This must be our mantra as we seek to build a truly “integrated, inclusive and resilient Community that is driven by knowledge, excellence, innovation and productivity; where every citizen is secure with guaranteed human rights and social justice; and contributes to, and shares in, its economic, social and cultural prosperity. A Community which is a unified and competitive in the global arena.”
This vision stated in the Community’s 2015-2019 Strategic Plan, and it is one that continues to be very relevant.
As we approach the 50th Anniversary of our Caribbean Community, the time is right for us to set ourselves achievable goals that would make the celebration truly golden. Much has been achieved in the past 48 years. A lot of it is taken for granted today, to the extent that some are not even associated with the integration movement. The stories of success must be continuously shared across our Community to serve as a constant reminder of what we can achieve with a unity of purpose.
A generation past put in place a solid foundation and institutions relevant to the needs of the region at that time. It is now the turn of another generation, not only to secure and improve on those gains, but to use the creativity, ingenuity and dynamism that are the signature characteristics of Caribbean people to reimagine the next 50 years of CARICOM.
As we build on the work of those who came before, space has to be created for new thinking, not only to solve the problems of the present but to outline new paths for the future of our integration process.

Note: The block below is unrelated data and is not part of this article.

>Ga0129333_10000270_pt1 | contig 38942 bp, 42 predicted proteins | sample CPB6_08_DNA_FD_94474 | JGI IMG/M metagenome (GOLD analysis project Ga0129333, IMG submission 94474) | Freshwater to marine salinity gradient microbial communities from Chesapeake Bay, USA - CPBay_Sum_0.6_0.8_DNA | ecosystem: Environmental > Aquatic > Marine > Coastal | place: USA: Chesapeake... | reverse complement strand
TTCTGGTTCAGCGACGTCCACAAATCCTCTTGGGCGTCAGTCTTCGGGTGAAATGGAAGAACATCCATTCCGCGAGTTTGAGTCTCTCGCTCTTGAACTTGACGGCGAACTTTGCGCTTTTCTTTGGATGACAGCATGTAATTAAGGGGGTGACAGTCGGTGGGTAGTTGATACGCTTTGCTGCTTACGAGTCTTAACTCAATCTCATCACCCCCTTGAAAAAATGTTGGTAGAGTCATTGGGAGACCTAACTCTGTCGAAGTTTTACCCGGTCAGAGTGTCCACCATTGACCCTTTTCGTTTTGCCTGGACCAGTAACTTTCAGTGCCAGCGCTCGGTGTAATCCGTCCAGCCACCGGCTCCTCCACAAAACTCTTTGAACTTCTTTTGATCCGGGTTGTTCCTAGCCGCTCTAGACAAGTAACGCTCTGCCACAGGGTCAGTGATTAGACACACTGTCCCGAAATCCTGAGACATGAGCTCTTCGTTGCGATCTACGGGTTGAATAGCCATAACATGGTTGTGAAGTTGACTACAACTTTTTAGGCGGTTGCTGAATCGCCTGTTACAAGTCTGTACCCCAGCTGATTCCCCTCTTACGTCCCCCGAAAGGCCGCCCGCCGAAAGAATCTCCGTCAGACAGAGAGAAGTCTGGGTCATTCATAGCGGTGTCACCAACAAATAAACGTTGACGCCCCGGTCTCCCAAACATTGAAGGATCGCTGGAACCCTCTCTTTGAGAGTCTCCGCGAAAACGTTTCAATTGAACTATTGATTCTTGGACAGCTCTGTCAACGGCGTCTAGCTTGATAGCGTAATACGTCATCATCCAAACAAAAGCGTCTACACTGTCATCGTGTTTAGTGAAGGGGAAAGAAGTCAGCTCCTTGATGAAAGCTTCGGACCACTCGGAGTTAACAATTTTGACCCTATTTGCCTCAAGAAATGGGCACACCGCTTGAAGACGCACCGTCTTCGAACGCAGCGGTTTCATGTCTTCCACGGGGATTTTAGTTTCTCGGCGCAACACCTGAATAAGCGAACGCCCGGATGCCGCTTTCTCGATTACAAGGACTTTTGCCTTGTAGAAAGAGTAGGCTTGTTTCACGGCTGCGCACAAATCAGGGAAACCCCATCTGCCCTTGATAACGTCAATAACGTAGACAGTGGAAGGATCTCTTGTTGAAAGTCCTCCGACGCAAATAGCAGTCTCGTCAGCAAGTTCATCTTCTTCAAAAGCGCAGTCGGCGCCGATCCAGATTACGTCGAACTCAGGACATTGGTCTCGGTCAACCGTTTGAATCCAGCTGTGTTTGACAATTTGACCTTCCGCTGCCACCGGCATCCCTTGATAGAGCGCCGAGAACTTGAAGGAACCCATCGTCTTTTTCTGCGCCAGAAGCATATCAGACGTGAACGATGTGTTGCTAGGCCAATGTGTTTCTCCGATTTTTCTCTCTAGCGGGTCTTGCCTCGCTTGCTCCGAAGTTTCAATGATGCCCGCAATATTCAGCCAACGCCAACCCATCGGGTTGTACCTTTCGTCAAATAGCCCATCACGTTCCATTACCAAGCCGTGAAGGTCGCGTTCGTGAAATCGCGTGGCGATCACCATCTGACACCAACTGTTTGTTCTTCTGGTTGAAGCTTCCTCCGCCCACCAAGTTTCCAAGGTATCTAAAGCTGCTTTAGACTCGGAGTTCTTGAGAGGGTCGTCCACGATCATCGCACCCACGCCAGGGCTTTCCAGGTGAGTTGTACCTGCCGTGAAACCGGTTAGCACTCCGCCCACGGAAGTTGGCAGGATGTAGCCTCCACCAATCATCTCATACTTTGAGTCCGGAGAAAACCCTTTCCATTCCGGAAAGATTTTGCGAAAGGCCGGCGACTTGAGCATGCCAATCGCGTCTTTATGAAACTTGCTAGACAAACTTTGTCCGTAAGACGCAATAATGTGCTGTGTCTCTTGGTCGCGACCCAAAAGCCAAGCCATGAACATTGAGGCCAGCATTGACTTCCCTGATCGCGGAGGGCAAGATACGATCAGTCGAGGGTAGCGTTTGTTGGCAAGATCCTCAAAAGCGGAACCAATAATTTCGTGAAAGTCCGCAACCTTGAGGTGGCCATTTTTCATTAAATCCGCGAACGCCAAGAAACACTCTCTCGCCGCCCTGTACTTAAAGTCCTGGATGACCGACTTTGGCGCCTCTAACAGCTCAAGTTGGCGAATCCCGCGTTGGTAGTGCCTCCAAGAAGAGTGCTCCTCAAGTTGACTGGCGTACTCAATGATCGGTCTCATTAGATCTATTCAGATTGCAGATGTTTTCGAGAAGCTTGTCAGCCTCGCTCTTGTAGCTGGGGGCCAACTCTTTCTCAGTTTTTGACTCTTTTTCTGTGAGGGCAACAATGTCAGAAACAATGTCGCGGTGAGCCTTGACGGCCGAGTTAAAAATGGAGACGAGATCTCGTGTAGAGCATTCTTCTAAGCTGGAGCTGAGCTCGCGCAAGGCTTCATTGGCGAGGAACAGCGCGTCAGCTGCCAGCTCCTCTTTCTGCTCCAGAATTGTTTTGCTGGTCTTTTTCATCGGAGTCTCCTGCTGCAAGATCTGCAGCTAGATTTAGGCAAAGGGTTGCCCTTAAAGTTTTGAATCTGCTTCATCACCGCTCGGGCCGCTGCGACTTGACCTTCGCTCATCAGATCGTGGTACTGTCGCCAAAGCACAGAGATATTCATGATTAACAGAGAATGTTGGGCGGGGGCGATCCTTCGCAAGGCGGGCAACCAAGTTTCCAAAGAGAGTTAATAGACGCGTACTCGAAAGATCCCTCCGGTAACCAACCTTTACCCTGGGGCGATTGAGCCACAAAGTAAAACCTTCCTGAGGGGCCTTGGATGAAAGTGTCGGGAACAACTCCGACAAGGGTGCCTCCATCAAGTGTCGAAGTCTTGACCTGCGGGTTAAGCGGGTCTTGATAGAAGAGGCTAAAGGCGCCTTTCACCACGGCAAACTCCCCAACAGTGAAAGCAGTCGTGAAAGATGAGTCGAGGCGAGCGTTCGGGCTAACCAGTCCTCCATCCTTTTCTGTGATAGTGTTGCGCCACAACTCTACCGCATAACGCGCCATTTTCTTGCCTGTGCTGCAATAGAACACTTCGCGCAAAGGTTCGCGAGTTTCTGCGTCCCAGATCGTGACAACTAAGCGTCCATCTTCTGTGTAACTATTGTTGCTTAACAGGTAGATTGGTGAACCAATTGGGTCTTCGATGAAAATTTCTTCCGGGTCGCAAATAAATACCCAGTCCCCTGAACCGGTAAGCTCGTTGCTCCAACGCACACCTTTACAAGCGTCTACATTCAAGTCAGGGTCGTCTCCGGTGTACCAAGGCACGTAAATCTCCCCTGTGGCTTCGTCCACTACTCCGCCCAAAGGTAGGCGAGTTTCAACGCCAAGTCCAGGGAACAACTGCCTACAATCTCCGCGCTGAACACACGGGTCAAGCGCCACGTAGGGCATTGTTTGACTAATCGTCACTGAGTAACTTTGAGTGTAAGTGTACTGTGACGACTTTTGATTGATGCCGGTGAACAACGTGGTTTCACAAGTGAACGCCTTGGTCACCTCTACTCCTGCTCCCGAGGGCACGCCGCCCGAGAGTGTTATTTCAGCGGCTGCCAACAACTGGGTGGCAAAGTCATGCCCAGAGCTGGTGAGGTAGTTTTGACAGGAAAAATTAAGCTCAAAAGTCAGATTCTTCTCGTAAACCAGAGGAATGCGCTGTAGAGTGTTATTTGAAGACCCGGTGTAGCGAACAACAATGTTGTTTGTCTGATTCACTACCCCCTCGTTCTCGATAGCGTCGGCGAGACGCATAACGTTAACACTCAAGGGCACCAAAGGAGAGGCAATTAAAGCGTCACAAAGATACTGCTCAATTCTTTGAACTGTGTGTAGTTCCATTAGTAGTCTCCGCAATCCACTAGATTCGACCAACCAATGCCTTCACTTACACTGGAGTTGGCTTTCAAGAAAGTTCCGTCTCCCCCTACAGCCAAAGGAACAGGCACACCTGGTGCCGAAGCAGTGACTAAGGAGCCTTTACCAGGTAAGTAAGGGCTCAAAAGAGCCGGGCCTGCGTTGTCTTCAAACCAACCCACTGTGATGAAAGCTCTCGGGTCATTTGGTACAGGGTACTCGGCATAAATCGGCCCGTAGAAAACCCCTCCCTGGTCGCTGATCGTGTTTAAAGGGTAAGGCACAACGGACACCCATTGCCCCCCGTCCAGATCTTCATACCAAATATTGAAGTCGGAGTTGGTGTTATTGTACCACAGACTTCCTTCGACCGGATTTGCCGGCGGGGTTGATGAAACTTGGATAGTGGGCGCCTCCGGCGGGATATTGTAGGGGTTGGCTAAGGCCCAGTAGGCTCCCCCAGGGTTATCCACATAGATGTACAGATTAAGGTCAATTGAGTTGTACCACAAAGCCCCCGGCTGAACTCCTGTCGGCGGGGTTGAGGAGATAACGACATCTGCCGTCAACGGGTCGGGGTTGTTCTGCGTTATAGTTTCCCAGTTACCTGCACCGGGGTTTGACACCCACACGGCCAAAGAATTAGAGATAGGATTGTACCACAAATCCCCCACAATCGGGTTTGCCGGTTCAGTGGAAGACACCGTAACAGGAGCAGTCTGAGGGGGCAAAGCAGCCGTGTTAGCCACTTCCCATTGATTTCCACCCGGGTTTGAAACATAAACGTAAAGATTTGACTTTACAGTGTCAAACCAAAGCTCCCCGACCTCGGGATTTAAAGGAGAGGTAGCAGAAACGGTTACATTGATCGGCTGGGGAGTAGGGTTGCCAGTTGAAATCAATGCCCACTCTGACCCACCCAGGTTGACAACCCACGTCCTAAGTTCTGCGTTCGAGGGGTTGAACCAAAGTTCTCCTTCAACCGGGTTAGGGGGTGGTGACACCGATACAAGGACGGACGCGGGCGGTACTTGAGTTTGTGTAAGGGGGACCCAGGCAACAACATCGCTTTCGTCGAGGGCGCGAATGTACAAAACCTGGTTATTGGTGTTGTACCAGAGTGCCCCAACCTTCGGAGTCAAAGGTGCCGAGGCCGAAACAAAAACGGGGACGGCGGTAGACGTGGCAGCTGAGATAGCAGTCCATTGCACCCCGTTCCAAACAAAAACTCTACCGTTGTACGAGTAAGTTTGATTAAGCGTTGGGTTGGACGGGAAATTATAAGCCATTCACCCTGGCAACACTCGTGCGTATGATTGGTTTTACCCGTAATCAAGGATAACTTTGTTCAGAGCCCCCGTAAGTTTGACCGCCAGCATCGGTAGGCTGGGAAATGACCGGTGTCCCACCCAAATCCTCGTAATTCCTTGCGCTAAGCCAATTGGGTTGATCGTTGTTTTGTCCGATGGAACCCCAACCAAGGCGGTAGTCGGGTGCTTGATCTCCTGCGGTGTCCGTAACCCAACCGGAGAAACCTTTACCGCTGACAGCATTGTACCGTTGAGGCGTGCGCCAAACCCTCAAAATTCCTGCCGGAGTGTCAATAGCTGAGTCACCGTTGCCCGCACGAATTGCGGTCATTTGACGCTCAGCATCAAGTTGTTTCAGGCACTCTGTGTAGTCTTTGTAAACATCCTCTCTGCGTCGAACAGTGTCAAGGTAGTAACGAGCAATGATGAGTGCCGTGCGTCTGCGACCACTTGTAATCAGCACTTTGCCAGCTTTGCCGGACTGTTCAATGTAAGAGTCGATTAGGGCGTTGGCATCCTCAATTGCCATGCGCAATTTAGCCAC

How can we close the implementation gap?
- Is the Single ICT Space or the Blue Economy or both the remedy to our collective economic ills?
- How do we participate as effectively as we can in the ongoing efforts to reach agreement globally on containing global warming to 1.5 to stay alive?
- How do we use productively, for the benefit of the wider Community, the relatively abundant lands of our continental Member States?
No one has all the answers. No one has all the ideas. That is why all must be involved. I see a Caribbean Community that the average citizens of the Region will feel a part of and not apart from. A Community where all citizens want to contribute to building this sense of “one Caribbean people with one common experience and destiny”.
Chair, I cannot conclude without paying tribute to the late Sir Lester Bird whose contribution to the development of Antigua and Barbuda and the region will not be forgotten. Sir Lester was a committed regionalist who dedicated significant time and effort towards the advancement of the interests of the Caribbean Community. He may have been a fast bowler, but his innings in life was played very well. Please accept the condolences of the Community, the staff of the Secretariat and my own on his passing.
May I also take this opportunity to extend wishes for a full and speedy recovery to Dr Ralph Gonsalves, the prime minister of St Vincent and the Grenadines, from his injury following the recent despicable attack. Such violent actions have no place in our political discourse or in society generally and must be condemned unreservedly.
Chair, as I assume this office [today], I approach my task with a willingness to listen and to share; with goodwill towards all and malice towards none. I am here to serve, to advance the interests of the governments and Peoples of the Caribbean Community and I will do so to the best of my ability.